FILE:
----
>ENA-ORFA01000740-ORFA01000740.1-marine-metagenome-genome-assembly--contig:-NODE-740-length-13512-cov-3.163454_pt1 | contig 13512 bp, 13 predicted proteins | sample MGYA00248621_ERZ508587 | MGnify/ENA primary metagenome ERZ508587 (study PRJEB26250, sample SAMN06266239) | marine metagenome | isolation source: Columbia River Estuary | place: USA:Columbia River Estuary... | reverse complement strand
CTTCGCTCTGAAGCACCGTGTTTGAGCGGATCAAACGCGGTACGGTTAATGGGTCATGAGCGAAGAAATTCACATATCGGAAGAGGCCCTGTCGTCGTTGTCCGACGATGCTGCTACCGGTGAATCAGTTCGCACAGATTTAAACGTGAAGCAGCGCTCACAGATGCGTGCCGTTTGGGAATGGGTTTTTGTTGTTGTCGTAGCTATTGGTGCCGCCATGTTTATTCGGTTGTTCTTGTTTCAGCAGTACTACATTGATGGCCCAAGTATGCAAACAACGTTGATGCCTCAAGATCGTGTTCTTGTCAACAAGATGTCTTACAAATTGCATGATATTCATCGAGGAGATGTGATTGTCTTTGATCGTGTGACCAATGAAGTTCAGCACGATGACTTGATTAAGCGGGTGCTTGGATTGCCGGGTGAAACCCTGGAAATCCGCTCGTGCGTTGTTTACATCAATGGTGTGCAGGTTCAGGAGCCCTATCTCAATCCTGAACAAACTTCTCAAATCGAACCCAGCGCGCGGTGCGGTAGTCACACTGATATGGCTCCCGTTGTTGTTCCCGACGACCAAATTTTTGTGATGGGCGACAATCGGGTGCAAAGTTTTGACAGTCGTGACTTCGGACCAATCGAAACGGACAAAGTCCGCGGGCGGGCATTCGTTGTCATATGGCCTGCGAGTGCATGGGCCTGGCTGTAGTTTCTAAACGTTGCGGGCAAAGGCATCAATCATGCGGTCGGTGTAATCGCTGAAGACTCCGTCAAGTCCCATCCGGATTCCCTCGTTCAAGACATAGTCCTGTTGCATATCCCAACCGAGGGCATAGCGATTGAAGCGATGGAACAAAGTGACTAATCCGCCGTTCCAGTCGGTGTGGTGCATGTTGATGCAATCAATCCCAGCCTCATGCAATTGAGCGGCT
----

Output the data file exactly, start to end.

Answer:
>ENA-ORFA01000740-ORFA01000740.1-marine-metagenome-genome-assembly--contig:-NODE-740-length-13512-cov-3.163454_pt1 | contig 13512 bp, 13 predicted proteins | sample MGYA00248621_ERZ508587 | MGnify/ENA primary metagenome ERZ508587 (study PRJEB26250, sample SAMN06266239) | marine metagenome | isolation source: Columbia River Estuary | place: USA:Columbia River Estuary... | reverse complement strand
CTTCGCTCTGAAGCACCGTGTTTGAGCGGATCAAACGCGGTACGGTTAATGGGTCATGAGCGAAGAAATTCACATATCGGAAGAGGCCCTGTCGTCGTTGTCCGACGATGCTGCTACCGGTGAATCAGTTCGCACAGATTTAAACGTGAAGCAGCGCTCACAGATGCGTGCCGTTTGGGAATGGGTTTTTGTTGTTGTCGTAGCTATTGGTGCCGCCATGTTTATTCGGTTGTTCTTGTTTCAGCAGTACTACATTGATGGCCCAAGTATGCAAACAACGTTGATGCCTCAAGATCGTGTTCTTGTCAACAAGATGTCTTACAAATTGCATGATATTCATCGAGGAGATGTGATTGTCTTTGATCGTGTGACCAATGAAGTTCAGCACGATGACTTGATTAAGCGGGTGCTTGGATTGCCGGGTGAAACCCTGGAAATCCGCTCGTGCGTTGTTTACATCAATGGTGTGCAGGTTCAGGAGCCCTATCTCAATCCTGAACAAACTTCTCAAATCGAACCCAGCGCGCGGTGCGGTAGTCACACTGATATGGCTCCCGTTGTTGTTCCCGACGACCAAATTTTTGTGATGGGCGACAATCGGGTGCAAAGTTTTGACAGTCGTGACTTCGGACCAATCGAAACGGACAAAGTCCGCGGGCGGGCATTCGTTGTCATATGGCCTGCGAGTGCATGGGCCTGGCTGTAGTTTCTAAACGTTGCGGGCAAAGGCATCAATCATGCGGTCGGTGTAATCGCTGAAGACTCCGTCAAGTCCCATCCGGATTCCCTCGTTCAAGACATAGTCCTGTTGCATATCCCAACCGAGGGCATAGCGATTGAAGCGATGGAACAAAGTGACTAATCCGCCGTTCCAGTCGGTGTGGTGCATGTTGATGCAATCAATCCCAGCCTCATGCAATTGAGCGGCT